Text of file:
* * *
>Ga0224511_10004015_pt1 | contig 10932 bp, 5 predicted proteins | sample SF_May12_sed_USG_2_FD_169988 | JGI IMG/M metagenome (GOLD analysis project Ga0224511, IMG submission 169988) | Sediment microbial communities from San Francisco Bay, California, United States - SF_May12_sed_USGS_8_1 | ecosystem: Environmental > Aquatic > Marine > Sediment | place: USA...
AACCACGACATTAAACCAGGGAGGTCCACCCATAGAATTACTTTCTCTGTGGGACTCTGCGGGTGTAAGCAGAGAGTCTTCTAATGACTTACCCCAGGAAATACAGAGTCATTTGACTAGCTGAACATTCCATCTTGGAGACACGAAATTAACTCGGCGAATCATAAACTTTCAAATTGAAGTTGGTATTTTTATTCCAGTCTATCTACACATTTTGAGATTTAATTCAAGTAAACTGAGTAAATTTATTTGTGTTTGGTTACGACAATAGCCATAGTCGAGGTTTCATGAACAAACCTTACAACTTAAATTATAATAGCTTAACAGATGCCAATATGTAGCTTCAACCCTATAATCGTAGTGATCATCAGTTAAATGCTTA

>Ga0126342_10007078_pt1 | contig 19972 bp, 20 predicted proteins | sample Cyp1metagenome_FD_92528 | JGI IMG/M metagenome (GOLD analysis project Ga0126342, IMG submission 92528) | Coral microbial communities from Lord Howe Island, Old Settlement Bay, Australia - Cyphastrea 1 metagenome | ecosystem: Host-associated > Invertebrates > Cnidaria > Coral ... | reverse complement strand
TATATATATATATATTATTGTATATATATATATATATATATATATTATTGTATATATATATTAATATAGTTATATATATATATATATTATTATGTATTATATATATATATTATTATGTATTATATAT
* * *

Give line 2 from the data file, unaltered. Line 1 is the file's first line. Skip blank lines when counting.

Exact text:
AACCACGACATTAAACCAGGGAGGTCCACCCATAGAATTACTTTCTCTGTGGGACTCTGCGGGTGTAAGCAGAGAGTCTTCTAATGACTTACCCCAGGAAATACAGAGTCATTTGACTAGCTGAACATTCCATCTTGGAGACACGAAATTAACTCGGCGAATCATAAACTTTCAAATTGAAGTTGGTATTTTTATTCCAGTCTATCTACACATTTTGAGATTTAATTCAAGTAAACTGAGTAAATTTATTTGTGTTTGGTTACGACAATAGCCATAGTCGAGGTTTCATGAACAAACCTTACAACTTAAATTATAATAGCTTAACAGATGCCAATATGTAGCTTCAACCCTATAATCGTAGTGATCATCAGTTAAATGCTTA